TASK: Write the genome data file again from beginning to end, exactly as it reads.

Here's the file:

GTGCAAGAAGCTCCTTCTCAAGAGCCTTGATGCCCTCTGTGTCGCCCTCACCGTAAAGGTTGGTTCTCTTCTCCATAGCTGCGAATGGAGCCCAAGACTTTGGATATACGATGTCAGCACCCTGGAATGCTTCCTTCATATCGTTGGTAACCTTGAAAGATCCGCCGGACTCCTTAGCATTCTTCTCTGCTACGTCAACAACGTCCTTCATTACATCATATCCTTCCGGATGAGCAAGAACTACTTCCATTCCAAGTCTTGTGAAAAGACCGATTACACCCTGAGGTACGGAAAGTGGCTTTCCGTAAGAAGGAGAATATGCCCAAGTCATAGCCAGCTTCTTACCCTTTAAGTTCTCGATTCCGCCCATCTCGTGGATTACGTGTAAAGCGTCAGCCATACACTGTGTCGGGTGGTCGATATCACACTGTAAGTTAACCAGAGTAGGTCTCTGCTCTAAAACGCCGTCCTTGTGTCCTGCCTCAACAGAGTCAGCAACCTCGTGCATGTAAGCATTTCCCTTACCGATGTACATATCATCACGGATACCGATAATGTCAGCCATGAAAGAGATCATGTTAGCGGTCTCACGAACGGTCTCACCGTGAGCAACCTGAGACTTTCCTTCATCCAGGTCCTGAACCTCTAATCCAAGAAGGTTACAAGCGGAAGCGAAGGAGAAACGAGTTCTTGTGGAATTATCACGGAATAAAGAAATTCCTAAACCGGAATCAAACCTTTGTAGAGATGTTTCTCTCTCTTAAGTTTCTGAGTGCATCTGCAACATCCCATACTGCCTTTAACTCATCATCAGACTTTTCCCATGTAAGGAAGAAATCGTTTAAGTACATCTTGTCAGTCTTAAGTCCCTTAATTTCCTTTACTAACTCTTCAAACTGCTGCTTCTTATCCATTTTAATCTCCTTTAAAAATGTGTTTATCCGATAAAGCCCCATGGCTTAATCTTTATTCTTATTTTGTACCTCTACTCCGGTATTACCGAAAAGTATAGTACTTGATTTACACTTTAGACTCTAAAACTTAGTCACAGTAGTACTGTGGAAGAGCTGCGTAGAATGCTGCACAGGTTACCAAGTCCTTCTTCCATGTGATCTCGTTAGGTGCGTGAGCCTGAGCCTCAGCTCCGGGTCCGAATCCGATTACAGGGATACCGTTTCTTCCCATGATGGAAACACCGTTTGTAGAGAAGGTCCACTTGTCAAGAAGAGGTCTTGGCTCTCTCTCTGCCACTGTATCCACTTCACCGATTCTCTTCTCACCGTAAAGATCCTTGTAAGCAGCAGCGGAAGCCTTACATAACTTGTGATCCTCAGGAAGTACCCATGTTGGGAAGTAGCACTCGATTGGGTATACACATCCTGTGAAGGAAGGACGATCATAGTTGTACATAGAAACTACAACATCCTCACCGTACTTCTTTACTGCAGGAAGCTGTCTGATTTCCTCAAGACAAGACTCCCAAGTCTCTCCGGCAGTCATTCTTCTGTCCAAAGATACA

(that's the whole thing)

GTGCAAGAAGCTCCTTCTCAAGAGCCTTGATGCCCTCTGTGTCGCCCTCACCGTAAAGGTTGGTTCTCTTCTCCATAGCTGCGAATGGAGCCCAAGACTTTGGATATACGATGTCAGCACCCTGGAATGCTTCCTTCATATCGTTGGTAACCTTGAAAGATCCGCCGGACTCCTTAGCATTCTTCTCTGCTACGTCAACAACGTCCTTCATTACATCATATCCTTCCGGATGAGCAAGAACTACTTCCATTCCAAGTCTTGTGAAAAGACCGATTACACCCTGAGGTACGGAAAGTGGCTTTCCGTAAGAAGGAGAATATGCCCAAGTCATAGCCAGCTTCTTACCCTTTAAGTTCTCGATTCCGCCCATCTCGTGGATTACGTGTAAAGCGTCAGCCATACACTGTGTCGGGTGGTCGATATCACACTGTAAGTTAACCAGAGTAGGTCTCTGCTCTAAAACGCCGTCCTTGTGTCCTGCCTCAACAGAGTCAGCAACCTCGTGCATGTAAGCATTTCCCTTACCGATGTACATATCATCACGGATACCGATAATGTCAGCCATGAAAGAGATCATGTTAGCGGTCTCACGAACGGTCTCACCGTGAGCAACCTGAGACTTTCCTTCATCCAGGTCCTGAACCTCTAATCCAAGAAGGTTACAAGCGGAAGCGAAGGAGAAACGAGTTCTTGTGGAATTATCACGGAATAAAGAAATTCCTAAACCGGAATCAAACCTTTGTAGAGATGTTTCTCTCTCTTAAGTTTCTGAGTGCATCTGCAACATCCCATACTGCCTTTAACTCATCATCAGACTTTTCCCATGTAAGGAAGAAATCGTTTAAGTACATCTTGTCAGTCTTAAGTCCCTTAATTTCCTTTACTAACTCTTCAAACTGCTGCTTCTTATCCATTTTAATCTCCTTTAAAAATGTGTTTATCCGATAAAGCCCCATGGCTTAATCTTTATTCTTATTTTGTACCTCTACTCCGGTATTACCGAAAAGTATAGTACTTGATTTACACTTTAGACTCTAAAACTTAGTCACAGTAGTACTGTGGAAGAGCTGCGTAGAATGCTGCACAGGTTACCAAGTCCTTCTTCCATGTGATCTCGTTAGGTGCGTGAGCCTGAGCCTCAGCTCCGGGTCCGAATCCGATTACAGGGATACCGTTTCTTCCCATGATGGAAACACCGTTTGTAGAGAAGGTCCACTTGTCAAGAAGAGGTCTTGGCTCTCTCTCTGCCACTGTATCCACTTCACCGATTCTCTTCTCACCGTAAAGATCCTTGTAAGCAGCAGCGGAAGCCTTACATAACTTGTGATCCTCAGGAAGTACCCATGTTGGGAAGTAGCACTCGATTGGGTATACACATCCTGTGAAGGAAGGACGATCATAGTTGTACATAGAAACTACAACATCCTCACCGTACTTCTTTACTGCAGGAAGCTGTCTGATTTCCTCAAGACAAGACTCCCAAGTCTCTCCGGCAGTCATTCTTCTGTCCAAAGATACA